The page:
Design, Experiences and Issues
Critical Issues in Environmental Taxation series
Edited by Larry Kreiser, Mikael S. Andersen, Birgitte E. Olsen, Stefan Speck, Janet E. Milne and Hope Ashiabor
Chapter 3: Fault lines between fees and taxes: legal obstacles for linking
Over the last decades concerns about climate change have been intensifying yet international agreements on a global solution in the form of a second Kyoto Protocol are not forthcoming. In the absence of such a global solution, an increasing number of national and regional greenhouse gas emissions trading schemes address climate change. Currently such schemes are operating in the European Union, in Switzerland, in North America (the Regional Greenhouse Gas Initiative (RGGI) and the Western Climate Initiative (WCI)), New Zealand, Australia, Japan, Kazakhstan and China. Because least cost abatement options are spread all over the world, linking of emissions trading schemes reduces overall abatement costs and leads to a convergence of international emission allowances prices: consequently the same amount of global warming protection can be attained at lower costs. Moreover, linking by enlarging emissions trading markets and creating more opportunities for trading would lead to more market liquidity with a more stable price signal. Allowance prices that are the same across different emissions trading systems would also eliminate competitive distortions that might arise from differences in pre-link allowance prices. Without having to wait for a global solution to climate change, creating a link between existing and emerging emissions trading systems (ETSs) can help to reduce carbon emissions at low costs and thereby help to foster political acceptance for greenhouse gas reductions and perhaps even lead to further proliferation of ETSs that could help to overcome the current political stalemate.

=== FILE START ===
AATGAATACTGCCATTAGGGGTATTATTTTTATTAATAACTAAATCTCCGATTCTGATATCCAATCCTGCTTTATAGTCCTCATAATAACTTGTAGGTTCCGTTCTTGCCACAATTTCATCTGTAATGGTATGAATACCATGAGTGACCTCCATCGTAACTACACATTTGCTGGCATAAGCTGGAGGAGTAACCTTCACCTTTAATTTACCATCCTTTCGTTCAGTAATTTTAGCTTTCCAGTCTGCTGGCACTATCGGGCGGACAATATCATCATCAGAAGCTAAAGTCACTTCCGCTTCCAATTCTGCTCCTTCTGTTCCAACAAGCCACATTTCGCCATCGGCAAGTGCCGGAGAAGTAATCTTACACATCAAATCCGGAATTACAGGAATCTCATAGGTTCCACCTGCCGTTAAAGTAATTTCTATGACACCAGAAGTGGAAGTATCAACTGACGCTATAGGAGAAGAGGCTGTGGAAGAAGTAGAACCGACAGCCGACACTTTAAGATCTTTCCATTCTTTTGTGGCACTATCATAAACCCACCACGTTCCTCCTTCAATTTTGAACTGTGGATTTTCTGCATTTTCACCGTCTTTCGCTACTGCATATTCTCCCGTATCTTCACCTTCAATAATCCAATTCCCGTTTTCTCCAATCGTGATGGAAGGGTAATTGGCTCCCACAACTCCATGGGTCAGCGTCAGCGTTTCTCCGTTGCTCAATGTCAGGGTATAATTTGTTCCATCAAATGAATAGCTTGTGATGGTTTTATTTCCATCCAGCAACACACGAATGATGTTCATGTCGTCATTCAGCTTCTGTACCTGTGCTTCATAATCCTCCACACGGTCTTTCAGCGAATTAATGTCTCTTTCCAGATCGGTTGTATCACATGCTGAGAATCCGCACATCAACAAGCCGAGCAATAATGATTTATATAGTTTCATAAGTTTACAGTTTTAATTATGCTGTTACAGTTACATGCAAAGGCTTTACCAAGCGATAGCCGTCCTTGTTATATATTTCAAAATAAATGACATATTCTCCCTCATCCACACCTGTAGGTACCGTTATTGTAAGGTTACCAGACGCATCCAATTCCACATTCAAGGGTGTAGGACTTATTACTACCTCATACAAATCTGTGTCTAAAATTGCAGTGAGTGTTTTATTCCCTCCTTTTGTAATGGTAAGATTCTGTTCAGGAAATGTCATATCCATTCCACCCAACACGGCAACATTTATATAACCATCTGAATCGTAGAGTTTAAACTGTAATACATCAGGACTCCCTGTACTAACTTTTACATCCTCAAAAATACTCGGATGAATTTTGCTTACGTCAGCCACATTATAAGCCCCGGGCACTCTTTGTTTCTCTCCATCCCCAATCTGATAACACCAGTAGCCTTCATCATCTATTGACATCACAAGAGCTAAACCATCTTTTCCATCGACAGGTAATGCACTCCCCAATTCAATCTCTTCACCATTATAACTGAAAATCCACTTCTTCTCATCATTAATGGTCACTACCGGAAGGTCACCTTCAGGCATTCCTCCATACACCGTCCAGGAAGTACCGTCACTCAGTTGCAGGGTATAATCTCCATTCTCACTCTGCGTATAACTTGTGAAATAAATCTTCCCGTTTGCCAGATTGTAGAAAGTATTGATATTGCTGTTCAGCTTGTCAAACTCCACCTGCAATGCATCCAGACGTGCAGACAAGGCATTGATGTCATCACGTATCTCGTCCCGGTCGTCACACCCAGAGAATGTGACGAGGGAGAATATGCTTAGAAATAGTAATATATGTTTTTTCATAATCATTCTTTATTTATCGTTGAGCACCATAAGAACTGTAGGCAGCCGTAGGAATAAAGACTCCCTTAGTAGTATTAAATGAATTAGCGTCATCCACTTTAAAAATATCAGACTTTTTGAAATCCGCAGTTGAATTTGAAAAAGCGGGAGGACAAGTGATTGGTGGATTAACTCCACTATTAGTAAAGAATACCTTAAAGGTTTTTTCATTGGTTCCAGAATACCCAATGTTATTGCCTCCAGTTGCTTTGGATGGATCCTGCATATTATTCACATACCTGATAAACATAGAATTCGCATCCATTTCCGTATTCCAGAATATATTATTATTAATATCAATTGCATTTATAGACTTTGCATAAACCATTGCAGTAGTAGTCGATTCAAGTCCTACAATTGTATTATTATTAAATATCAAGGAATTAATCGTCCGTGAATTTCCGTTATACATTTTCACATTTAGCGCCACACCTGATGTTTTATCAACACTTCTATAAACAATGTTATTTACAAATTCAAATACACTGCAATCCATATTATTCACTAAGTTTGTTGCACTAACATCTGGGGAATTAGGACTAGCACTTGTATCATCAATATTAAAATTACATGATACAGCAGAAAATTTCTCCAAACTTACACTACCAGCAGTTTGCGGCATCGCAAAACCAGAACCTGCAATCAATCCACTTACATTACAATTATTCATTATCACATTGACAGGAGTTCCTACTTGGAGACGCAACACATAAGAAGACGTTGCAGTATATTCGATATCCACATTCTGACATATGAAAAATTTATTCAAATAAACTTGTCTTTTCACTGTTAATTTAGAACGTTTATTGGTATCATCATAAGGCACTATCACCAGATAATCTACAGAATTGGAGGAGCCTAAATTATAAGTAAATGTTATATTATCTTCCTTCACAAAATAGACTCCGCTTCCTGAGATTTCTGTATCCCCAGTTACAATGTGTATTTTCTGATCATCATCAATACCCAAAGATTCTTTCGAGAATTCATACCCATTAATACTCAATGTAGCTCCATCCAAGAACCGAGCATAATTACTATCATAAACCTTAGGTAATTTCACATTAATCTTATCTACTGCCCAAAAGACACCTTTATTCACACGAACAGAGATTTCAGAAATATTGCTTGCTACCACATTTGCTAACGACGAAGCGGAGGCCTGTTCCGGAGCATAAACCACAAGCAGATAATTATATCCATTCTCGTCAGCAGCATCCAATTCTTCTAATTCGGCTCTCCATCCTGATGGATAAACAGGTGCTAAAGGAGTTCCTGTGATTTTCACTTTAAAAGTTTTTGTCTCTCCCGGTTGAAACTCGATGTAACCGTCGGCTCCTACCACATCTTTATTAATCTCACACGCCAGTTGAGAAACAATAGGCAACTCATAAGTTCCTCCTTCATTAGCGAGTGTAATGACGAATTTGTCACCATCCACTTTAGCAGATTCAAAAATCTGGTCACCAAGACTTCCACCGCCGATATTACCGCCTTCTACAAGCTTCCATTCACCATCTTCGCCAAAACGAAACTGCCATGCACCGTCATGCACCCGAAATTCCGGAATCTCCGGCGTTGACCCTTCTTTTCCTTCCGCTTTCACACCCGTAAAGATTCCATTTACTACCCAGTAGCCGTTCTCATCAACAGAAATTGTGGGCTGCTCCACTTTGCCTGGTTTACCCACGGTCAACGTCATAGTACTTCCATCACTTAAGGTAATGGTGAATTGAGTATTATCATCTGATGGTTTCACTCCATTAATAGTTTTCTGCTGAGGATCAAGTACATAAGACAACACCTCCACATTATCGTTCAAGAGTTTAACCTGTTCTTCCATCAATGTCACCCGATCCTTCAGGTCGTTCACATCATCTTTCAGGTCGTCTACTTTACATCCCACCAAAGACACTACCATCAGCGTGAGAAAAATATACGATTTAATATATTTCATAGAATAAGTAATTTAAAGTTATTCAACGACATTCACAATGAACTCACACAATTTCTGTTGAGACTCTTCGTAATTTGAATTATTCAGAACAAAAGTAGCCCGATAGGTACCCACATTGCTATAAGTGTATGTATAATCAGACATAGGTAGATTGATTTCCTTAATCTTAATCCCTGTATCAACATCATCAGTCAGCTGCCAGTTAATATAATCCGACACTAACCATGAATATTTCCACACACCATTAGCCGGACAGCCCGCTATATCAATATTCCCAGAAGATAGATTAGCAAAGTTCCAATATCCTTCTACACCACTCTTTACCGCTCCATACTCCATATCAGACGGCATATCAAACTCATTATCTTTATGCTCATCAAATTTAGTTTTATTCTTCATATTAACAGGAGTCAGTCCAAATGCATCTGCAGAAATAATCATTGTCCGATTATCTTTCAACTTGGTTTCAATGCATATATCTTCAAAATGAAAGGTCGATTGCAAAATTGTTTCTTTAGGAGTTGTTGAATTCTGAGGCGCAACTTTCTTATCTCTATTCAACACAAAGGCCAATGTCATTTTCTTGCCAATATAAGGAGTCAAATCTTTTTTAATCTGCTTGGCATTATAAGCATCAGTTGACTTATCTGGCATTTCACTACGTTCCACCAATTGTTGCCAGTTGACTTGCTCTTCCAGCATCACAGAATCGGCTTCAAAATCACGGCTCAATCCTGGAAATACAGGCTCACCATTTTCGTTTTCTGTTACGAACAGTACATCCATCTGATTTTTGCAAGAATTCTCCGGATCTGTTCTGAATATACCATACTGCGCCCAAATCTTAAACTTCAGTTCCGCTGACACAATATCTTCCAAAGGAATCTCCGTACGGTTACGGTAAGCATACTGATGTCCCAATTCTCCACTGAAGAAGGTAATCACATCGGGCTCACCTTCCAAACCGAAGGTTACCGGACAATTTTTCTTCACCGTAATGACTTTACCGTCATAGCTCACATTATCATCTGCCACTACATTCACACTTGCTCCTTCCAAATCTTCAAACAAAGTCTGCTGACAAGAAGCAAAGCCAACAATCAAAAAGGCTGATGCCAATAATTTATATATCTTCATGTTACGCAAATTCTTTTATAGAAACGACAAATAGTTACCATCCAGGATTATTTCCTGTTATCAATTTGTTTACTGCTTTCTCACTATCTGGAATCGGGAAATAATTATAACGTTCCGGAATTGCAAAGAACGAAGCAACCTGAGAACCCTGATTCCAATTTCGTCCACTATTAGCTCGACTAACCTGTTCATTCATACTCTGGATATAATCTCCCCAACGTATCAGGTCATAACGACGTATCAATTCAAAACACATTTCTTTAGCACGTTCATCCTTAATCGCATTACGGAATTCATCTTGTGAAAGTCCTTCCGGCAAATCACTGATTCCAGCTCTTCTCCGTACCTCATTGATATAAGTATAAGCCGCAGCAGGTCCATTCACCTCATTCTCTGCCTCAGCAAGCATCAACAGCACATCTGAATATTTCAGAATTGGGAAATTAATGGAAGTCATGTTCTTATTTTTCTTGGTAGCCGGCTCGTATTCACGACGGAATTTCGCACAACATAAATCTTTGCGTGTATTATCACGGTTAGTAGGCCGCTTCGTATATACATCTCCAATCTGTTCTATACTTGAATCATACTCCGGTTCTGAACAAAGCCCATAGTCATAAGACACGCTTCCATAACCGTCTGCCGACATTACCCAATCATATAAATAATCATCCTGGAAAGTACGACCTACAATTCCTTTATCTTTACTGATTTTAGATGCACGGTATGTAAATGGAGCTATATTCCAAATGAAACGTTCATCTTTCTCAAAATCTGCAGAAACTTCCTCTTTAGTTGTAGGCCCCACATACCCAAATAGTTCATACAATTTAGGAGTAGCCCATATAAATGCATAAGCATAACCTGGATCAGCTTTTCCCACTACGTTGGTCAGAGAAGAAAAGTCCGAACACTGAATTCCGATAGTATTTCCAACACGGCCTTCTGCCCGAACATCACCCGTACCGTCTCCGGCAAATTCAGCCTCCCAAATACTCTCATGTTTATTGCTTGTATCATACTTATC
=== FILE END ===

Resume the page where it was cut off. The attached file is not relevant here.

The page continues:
You are not authenticated to view the full text of this chapter or article.
Elgaronline requires a subscription or purchase to access the full text of books or journals. Please login through your library system or with your personal username and password on the homepage.
Non-subscribers can freely search the site, view abstracts/ extracts and download selected front matter and introductory chapters for personal use.
Your library may not have purchased all subject areas. If you are authenticated and think you should have access to this title, please contact your librarian.